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United States v. Oakgrove

United States District Court, D. Minnesota

October 14, 2014


Jeffrey S. Paulson, Assistant United States Attorney, UNITED STATES ATTORNEY'S OFFICE, United States Courthouse, Minneapolis, MN 55415, for Plaintiff.

Andrew D. Oakgrove, United States Penitentiary Canaan, Waymart, PA pro se.


JOHN R. TUNHEIM, District Judge.

On February 6, 2013, Petitioner Andrew Oakgrove pled guilty to harboring and concealing a fugitive in violation of 18 U.S.C. § 1071. He is currently serving a 30 month sentence of imprisonment. Oakgrove now brings this motion to vacate or set aside his sentence pursuant to 28 U.S.C. § 2255, arguing that his conviction is invalid because (1) the government failed to prove he was an Indian, (2) the Court did not have jurisdiction, (3) he was denied effective assistance of counsel, (4) the evidence used against him was the result of an unreasonable search and seizure, and (5) his guilty plea was unlawfully induced or he did not understand the charge and consequences of his plea. For the reasons set forth below, the Court will deny his motion.


On April 30, 2012, Oakgrove was driving a vehicle and transporting Jason King as a passenger in that vehicle. An arrest warrant had previously been issued for King based on charges of interference with commerce by robbery and related crimes. Oakgrove then led police officers on a high-speed chase for several miles. When the chase ended, Oakgrove and King were both arrested. Oakgrove pled guilty to concealing a person from arrest under 18 U.S.C. § 1071, which states:

Whoever harbors or conceals any person for whose arrest a warrant or process has been issued under the provisions of any law of the United States, so as to prevent his discovery and arrest, after notice or knowledge of the fact that a warrant or process has been issued for the apprehension of such person, shall be fined under this title or imprisoned not more than one year, or both....

18 U.S.C. § 1071; ( see also Plea Agreement, Feb. 6, 2013, Docket No. 15.) The Court sentenced Oakgrove to 30 months imprisonment. (Sentencing J., May 15, 2013, Docket No. 29.)



Section 2255 allows a federal prisoner a limited opportunity to seek postconviction relief on the grounds that "the sentence was imposed in violation of the Constitution or laws of the United States, or that the court was without jurisdiction to impose such sentence, or that the sentence was in excess of the maximum authorized by law, or is otherwise subject to collateral attack." 28 U.S.C. § 2255(a). "Relief under 28 U.S.C. § 2255 is reserved for transgressions of constitutional rights and for a narrow range of injuries that could not have been raised on direct appeal and, if uncorrected, would result in a complete miscarriage of justice.'" Eagle v. United States, 742 F.3d 1079, 1081-82 (8th Cir. 2014) (quoting United States v. Apfel, 97 F.3d 1074, 1076 (8thCir. 1996)).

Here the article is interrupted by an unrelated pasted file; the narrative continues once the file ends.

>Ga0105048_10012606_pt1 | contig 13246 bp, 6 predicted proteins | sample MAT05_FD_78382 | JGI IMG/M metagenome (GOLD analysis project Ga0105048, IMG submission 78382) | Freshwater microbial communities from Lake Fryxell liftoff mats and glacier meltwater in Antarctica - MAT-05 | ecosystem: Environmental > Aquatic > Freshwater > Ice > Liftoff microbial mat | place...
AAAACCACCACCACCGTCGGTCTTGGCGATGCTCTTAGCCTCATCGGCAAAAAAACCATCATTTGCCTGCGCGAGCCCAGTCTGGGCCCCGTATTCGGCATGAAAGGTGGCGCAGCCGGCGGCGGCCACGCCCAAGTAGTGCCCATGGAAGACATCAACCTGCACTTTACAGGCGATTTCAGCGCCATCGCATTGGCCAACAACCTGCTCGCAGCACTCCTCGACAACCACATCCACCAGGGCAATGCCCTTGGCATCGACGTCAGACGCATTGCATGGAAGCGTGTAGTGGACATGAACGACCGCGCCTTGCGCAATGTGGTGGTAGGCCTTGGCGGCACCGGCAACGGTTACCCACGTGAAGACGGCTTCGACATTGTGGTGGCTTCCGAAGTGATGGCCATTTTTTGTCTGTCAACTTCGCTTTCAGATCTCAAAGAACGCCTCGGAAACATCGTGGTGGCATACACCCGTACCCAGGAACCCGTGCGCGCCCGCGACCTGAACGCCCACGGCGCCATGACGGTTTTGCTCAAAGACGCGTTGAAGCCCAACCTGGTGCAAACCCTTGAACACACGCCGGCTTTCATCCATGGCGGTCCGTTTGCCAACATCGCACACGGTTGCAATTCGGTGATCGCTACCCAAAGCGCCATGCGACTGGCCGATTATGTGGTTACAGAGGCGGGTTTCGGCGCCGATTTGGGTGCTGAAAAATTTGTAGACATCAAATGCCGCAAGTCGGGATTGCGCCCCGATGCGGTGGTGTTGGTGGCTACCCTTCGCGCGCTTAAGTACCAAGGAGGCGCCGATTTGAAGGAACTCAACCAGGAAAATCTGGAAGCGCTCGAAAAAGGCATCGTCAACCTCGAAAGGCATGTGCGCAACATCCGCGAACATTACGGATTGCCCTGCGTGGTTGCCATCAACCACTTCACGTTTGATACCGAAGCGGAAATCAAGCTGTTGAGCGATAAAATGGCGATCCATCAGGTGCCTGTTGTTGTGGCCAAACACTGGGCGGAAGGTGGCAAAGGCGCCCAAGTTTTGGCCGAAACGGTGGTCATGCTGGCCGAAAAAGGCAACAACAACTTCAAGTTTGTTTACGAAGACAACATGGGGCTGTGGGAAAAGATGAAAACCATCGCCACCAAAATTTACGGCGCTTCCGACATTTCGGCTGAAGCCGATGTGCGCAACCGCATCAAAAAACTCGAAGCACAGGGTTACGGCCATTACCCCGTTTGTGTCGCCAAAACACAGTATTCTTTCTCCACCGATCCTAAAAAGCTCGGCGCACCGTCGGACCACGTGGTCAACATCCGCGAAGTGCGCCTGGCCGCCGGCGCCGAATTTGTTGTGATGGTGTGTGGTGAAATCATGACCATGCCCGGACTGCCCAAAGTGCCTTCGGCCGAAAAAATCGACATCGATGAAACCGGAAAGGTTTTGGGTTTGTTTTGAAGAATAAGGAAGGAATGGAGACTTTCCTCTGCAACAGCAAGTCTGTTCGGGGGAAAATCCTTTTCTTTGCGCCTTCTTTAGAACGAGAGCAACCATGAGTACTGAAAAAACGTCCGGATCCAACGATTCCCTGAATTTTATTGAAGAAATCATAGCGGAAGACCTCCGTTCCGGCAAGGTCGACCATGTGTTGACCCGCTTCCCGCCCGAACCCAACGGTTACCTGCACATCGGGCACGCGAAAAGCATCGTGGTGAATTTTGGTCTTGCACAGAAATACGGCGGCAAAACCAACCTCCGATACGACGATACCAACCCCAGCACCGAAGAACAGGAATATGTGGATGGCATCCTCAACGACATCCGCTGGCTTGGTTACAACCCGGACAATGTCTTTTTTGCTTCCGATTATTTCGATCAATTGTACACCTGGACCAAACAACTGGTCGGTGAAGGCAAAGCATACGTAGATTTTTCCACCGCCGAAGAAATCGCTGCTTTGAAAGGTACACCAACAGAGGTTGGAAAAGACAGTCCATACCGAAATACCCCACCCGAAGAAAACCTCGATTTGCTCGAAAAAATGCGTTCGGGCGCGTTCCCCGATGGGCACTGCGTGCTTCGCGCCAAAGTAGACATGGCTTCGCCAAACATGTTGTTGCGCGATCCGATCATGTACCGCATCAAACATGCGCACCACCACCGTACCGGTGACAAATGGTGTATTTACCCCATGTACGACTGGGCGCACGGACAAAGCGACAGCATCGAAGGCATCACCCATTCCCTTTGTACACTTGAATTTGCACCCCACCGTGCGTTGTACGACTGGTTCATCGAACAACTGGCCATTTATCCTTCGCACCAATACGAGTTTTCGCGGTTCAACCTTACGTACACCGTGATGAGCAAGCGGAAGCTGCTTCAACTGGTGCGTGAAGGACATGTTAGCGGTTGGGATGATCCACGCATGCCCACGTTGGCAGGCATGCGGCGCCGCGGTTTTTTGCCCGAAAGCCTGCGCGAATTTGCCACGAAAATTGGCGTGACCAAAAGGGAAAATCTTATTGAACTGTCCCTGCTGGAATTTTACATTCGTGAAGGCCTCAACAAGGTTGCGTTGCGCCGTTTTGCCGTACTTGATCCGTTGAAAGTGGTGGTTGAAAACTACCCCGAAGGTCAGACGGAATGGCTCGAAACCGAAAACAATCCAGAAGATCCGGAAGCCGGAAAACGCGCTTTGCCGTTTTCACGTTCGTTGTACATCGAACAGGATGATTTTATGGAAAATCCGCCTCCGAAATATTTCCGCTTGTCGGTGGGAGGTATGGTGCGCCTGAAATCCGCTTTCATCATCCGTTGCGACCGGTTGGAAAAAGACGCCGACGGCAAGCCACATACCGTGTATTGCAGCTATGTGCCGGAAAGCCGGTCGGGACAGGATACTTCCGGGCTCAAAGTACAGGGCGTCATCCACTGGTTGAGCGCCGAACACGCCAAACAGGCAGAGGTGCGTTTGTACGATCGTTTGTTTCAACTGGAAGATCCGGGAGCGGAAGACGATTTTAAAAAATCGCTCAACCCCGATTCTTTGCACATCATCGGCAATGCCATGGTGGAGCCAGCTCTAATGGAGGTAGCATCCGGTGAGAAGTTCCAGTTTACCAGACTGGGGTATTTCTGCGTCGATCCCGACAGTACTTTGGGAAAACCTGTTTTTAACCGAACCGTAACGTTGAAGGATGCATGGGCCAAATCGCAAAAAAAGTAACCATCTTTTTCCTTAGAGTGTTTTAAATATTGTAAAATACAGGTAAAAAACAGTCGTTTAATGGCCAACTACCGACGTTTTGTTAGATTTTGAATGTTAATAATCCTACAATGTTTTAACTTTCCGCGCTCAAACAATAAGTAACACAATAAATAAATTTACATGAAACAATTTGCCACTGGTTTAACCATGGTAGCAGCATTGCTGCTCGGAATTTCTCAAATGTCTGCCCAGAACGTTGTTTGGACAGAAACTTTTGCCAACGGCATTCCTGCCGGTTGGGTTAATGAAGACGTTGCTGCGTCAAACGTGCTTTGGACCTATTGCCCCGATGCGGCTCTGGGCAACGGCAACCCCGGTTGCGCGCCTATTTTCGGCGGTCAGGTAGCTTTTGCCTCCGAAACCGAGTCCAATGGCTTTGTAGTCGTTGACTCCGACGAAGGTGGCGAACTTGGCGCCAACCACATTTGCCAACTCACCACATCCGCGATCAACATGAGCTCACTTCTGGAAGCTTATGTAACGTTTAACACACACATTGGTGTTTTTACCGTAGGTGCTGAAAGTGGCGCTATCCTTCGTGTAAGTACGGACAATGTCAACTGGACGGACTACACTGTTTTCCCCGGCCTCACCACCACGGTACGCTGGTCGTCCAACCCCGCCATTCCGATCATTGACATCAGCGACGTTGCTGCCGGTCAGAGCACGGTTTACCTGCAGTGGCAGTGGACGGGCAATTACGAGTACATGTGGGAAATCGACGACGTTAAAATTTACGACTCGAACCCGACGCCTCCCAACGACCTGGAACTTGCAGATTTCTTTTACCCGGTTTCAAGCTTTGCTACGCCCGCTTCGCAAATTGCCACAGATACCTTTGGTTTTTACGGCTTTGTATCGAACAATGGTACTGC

A. Indian Status

Oakgrove's primary basis for vacating his conviction is based on his argument that the government failed to recognize, or include in the indictment, that he is a member of a federally recognized Indian tribe. ( See Mot. to Vacate at 6, Oct. 11, 2013, Docket No. 31 ("The court failed to reco[g]nize the Defendant is a[n] Indian from a federal reco[g]nized tribe beyond a reasonable doubt in indictment.").) He appears to base this argument on United States v. Zepeda, 738 F.3d 201 (9th Cir. 2013). There, the Ninth Circuit considered a defendant charged under 18 U.S.C. § 1153, which states that "[a]ny Indian who commits [a long list of specific crimes] shall be subject to the same law and penalties as all other persons committing any of the above offenses, within the exclusive jurisdiction of the United States." 18 U.S.C. § 1153(a). As explained in Zepeda, § 1153 "creates federal jurisdiction for cases in which an Indian commits one of a list of thirteen enumerated crimes in Indian country, " and is one of two statutes Congress enacted in order "[t]o balance the sovereignty interest of Indian tribes and the United States's interest in punishing offenses committed in Indian country." Zepeda, 738 F.3d at 206. The court there considered whether a Certificate of Enrollment in an Indian tribe entered into evidence through the parties' stipulation was sufficient evidence upon which a rational jury could conclude that a defendant was an Indian for the purposes of § 1153. Id. at 204. The court observed that "question of ...

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